Thursday, November 27

Happy Thanksgiving

We're off to enjoy family celebrations until Monday. We hope you are, too, and that you have a splendid Thanksgiving however you choose to celebrate it. The Wranglers thank you for spending your time with us.

Wednesday, November 26

Thanksgiving Memories

I was going to write about writing but tomorrow is Thanksgiving and I started thinking about that--about the pies I have to bake tonight or tomorrow morning. The deviled eggs I'm prepping tonight.

Yeah-I know I'm getting off easy--thanks to my baby sister and her fine cooking and timing skills. 

I'm a great baker--rarely burn anything. Down below you'll find a picture of the pumpkin whoopie pies I made yesterday after finding the recipe on

But, don't ask me to prepare a meal for a bunch of people--even if they are family. Totally stresses me out. I want everything ready at the same time and agh! See? I  get stressed just thinking about it.
 My first Thanksgiving memory is from when I was six. We lived in a trailer park in Norfolk, Virginia and my dad was home from being out to sea. 

This particular Thanksgiving was memorable because we had our dinner on his aircraft carrier. I remember going down some narrow metal stairs and sitting around a long, long table.

I don't know if this Thanksgiving was memorable because my dad was actually home or because we were on his ship. Either way, it's my earliest memory of Thanksgiving.

That and The Brady Bunch Thanksgiving episode. 

This year I'm thankful that my family is safe, healthy, and for the most part, happy. Have a great Thanksgiving and I'll see you back here next Thursday.

Tuesday, November 25

Check Those Facts...It's Critical

I think I’d rather be a writer right now than in any other time in history. Publishing is in a state of sea change, it’s true, but it’s still an exciting world in which to earn a living. I’m lucky because I get to see the book world from both sides—as a writer and as an editor. It’s in interesting perspective. There are lots of mistakes I see as an editor that I vow not to make as a writer. Glaring punctuation errors, not using an oxford comma, using the wrong spelling of a word (you're vs. your; too vs. to vs. two), passive voice, mixed-up tense--the list is pretty long.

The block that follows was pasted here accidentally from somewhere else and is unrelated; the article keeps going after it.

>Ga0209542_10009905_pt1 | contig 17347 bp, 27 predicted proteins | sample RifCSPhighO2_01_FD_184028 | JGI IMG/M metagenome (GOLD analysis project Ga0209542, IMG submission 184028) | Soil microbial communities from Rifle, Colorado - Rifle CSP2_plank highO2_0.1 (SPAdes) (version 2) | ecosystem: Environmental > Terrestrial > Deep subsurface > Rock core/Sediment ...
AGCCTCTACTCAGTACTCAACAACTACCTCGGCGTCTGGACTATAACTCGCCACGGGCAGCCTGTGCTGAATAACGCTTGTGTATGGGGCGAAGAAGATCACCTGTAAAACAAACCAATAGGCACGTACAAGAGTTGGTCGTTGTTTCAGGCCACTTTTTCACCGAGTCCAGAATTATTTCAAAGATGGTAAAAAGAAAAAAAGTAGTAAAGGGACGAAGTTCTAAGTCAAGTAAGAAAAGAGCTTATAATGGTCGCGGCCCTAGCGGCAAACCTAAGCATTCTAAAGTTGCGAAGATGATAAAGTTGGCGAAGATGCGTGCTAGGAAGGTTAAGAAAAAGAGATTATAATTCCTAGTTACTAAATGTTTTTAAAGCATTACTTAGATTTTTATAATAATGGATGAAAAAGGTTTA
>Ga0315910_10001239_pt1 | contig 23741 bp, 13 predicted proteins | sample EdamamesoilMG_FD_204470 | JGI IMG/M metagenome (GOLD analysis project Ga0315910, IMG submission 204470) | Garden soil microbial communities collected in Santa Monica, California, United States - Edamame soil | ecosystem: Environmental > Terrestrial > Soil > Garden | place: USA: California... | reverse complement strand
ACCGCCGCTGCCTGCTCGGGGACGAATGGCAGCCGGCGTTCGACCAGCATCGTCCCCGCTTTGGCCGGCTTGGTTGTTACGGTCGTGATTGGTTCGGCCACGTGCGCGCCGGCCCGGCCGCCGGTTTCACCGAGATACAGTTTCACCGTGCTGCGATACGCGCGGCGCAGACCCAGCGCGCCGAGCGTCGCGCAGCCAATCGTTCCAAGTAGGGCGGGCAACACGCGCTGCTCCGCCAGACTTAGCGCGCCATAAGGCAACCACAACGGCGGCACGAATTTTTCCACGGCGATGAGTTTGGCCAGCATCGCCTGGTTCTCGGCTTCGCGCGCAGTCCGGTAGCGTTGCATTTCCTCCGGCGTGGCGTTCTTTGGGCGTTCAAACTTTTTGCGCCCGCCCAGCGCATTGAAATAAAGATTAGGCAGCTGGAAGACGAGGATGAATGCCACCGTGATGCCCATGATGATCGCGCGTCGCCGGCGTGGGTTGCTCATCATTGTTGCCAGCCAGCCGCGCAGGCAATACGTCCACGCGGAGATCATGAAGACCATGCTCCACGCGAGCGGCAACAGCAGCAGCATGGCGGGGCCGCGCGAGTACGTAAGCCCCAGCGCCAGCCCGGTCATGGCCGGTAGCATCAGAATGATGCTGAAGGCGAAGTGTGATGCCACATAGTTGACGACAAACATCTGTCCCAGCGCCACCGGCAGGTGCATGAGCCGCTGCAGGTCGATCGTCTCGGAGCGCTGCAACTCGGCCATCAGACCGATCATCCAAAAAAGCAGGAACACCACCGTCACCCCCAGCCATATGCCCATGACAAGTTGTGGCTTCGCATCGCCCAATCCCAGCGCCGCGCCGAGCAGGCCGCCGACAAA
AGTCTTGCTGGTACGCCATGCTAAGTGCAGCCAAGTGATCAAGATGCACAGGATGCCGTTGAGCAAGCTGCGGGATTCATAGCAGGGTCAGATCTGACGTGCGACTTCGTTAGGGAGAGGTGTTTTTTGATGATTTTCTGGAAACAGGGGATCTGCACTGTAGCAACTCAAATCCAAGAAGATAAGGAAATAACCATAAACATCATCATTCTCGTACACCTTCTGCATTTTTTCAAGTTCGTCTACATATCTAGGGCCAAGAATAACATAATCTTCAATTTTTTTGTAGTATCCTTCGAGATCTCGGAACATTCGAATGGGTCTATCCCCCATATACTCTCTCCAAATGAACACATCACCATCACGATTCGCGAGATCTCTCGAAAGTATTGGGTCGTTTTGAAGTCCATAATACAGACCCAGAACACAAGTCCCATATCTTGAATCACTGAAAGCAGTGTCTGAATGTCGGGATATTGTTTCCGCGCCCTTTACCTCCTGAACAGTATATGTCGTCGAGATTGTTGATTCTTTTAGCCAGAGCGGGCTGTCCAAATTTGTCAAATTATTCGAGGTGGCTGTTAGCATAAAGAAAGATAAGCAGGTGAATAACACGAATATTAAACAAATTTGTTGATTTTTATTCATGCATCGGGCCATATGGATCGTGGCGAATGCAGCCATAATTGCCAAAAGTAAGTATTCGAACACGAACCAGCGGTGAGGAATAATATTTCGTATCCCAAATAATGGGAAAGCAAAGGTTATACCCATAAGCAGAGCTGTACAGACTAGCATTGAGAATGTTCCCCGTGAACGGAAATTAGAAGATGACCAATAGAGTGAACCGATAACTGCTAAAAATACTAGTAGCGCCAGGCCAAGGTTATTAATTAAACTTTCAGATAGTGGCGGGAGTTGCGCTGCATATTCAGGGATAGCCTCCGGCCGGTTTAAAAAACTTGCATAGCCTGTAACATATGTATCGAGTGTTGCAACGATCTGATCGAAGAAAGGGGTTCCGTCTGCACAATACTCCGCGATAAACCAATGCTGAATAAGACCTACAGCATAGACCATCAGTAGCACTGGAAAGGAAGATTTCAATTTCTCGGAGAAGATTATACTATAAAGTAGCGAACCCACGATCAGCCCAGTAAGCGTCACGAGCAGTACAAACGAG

One of the things I find myself fixing frequently when I edit fiction is facts. Seriously. You’d be amazed at how many authors talk about a place or a person or an event in history, but have their facts mixed-up. Case in point, I once edited a book where the author had sent the heroine on road trip from Chicago to a hotel in downtown Indianapolis. On the way, she drove through the hills of Brown County—a very scenic area about an hour south of Indianapolis. Now all she had to do was look at a map and she’d have known that Chicago to Indy through Brown County was the long, long way around. Readers in Indiana would know immediately that the author hadn’t taken the time to check her facts. Another book included a character writing a letter to the painter Jackson Pollock in 1985. Pollock died in 1956, so unless she had discovered a way to get mail to the next plane of existence, he wasn't going to be reading it. As an editor, I always verify dates, people, places,'s my job to help authors sound as smart as they surely are, but I always wish they'd checked their facts before they sent me the manuscript.